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John Polkinghorne is a major figure in debates over the compatibility of science and religion. Internationally known as both a theoretical physicist and a theologian - the only ordained member of the Royal Society - Polkinghorne brings qualifications to his inquiry into the possibilities of believing in God in an age of science. In this book, the author focuses on the collegiality between science and theology, contending that these "intellectual cousins" are both concerned with interpreted experience and with the quest for truth about reality. He argues that scientific and theological inquiries are parallel. The book begins with a discussion of what belief in God can mean in our times. Polkinghorne explores a new natural theology and emphasizes the importance of moral and aesthetic experience and the human intuition of value and hope. In other chapters, he compares science's struggle to understand the nature of light with Christian theology's struggle to understand the nature of Christ. He addresses the question, Does God act in the physical world? And he extends his ideas about the role of chaos theory, surveys the prospects for future dialogue between scientific and theological thinkers, and defends a critical realist understanding of the activities of both disciplines. Polkinghorne concludes with a consideration of the nature of mathematical truths and the links between the complementary realities of physical and mental experience.
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Belief in God in an Age of Science, by the renowned theoretical physicist and theologian John Polkinghorne (a fellow of Queen's College, Cambridge), collects a series of lectures exploring the compatibility of science and theology. Polkinghorne's most interesting argument is that the two disciplines, which he calls "intellectual cousins", exhibit "a common concern with the attainment of understanding through the search for motivated belief". He describes this common concern by comparing the scientific investigation into the nature of light that led to the quantum theory with the theological investigation of the nature of Christ's being that led to the Chalcedonian Creed. Polkinghorne's prose is lucid throughout, and his broadminded rigor persuades readers that "if reality is generously and adequately construed, then knowledge will be seen to be one; if rationality is generously and adequately construed, then science and theology will be seen as partners in a common quest for understanding". --Michael Joseph GrossReview:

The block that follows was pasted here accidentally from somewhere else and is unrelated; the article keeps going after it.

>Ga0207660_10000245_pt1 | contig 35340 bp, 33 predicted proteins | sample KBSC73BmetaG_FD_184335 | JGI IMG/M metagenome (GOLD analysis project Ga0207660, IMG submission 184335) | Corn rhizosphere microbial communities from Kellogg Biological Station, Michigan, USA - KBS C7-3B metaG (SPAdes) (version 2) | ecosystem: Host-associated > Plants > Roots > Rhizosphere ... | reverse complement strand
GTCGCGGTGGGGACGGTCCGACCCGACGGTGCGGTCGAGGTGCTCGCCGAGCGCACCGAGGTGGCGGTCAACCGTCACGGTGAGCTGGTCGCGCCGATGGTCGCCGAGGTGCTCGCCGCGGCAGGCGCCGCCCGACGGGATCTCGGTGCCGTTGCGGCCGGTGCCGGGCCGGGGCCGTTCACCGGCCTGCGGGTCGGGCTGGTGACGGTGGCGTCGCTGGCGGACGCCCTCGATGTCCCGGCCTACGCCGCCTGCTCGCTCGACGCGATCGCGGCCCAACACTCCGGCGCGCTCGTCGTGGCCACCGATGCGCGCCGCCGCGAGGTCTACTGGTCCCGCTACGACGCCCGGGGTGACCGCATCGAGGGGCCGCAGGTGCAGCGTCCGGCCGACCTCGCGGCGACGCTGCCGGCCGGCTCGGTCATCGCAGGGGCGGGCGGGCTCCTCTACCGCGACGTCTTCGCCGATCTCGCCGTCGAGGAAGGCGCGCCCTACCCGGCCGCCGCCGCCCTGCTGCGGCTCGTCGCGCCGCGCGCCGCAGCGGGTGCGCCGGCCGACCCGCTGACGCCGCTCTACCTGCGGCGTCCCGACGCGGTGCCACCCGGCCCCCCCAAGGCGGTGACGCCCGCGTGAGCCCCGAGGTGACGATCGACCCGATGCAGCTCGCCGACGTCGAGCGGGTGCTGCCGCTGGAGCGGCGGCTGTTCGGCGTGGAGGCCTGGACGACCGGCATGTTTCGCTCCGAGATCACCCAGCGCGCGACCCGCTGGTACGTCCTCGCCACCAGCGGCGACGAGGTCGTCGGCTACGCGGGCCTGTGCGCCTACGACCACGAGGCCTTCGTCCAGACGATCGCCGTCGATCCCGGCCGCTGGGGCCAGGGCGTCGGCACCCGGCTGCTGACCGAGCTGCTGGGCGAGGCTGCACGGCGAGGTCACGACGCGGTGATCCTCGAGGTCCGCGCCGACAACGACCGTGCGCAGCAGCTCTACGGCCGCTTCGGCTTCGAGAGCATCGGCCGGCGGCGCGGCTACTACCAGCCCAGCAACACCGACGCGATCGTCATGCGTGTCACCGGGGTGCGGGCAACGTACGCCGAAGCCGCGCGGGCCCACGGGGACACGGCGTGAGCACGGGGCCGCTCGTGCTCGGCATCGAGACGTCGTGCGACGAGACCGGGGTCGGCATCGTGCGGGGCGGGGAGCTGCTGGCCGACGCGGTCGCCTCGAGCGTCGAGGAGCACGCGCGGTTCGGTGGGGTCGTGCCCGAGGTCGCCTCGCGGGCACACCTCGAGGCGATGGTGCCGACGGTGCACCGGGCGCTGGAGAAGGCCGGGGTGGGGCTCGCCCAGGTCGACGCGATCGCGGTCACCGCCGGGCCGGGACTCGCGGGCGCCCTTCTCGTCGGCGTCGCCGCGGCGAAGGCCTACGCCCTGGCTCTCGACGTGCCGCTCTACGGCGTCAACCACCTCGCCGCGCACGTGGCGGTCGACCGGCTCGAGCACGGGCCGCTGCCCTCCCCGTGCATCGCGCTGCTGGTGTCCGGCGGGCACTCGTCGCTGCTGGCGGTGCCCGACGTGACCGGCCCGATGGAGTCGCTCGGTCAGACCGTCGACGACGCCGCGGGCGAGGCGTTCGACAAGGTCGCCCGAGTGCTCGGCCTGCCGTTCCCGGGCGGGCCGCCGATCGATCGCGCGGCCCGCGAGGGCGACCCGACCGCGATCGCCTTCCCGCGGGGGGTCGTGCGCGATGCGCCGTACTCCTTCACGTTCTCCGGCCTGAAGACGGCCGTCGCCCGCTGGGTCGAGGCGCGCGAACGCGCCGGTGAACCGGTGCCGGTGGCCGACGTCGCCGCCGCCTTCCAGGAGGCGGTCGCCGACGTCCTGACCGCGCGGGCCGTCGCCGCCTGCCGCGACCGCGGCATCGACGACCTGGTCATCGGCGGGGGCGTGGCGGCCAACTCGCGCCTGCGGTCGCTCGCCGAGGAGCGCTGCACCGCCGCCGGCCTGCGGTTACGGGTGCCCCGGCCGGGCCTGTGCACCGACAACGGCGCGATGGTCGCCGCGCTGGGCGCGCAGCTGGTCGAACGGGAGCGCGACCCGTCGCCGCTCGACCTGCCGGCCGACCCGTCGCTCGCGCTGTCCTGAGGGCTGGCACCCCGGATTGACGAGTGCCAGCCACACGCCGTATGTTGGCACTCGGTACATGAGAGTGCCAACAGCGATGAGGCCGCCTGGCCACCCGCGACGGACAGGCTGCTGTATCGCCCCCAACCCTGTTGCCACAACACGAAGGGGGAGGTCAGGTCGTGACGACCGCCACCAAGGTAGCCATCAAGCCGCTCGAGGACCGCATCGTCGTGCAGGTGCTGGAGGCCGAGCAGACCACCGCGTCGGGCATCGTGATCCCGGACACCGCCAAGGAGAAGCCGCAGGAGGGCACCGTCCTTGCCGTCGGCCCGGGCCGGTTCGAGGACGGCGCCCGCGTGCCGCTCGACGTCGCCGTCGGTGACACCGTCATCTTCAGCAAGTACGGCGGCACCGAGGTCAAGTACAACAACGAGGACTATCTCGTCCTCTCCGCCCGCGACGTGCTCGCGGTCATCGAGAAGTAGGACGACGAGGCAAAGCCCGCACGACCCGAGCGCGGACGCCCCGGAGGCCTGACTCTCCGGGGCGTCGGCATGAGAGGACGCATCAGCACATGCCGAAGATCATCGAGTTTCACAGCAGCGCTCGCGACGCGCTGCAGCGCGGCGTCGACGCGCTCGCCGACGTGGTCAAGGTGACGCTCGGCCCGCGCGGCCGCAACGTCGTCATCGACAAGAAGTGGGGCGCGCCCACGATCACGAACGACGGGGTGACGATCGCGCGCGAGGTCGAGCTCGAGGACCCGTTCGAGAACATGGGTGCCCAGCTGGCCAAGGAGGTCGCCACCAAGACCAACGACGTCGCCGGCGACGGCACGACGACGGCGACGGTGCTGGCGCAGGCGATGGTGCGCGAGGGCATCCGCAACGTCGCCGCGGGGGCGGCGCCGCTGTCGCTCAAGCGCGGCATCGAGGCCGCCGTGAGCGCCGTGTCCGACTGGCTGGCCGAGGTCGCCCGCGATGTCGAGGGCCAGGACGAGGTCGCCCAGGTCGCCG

"Polkinghorne [presents] a polished and logically coherent argument."
"If you read one book on science and religion, this should be it."
"Polkinghorne articulates a faith strengthened, not threatened, by the latest scientific research. Whether puzzling over the curious fit between the laws of physics and the requirements for life or tracing the similarities between the methods of the scientist and those of the theologian, Polkinghorne reasons with rare sophistication. . . . This book . . . holds rare promise for healing the secular-religious fissures in our fractured culture."--Bryce Christensen, Booklist
"[This book is] short, accessible and authoritative. . . . It's richly stimulating stuff."--Carlin Romano, Philadelphia Inquirer
"Polkinghorne is sound and scholarly."--The Globe and Mail
"Polkinghorne is clear that, by projecting on science his belief in God, he is following just one possible path in the human quest for meaning. This gives his book a feeling of mutual exploration that drew me in as a reader."--David K. Nartonis, Christian Science Monitor
"This book will certainly be of interest to theologians and scientists."--Publisher's Weekly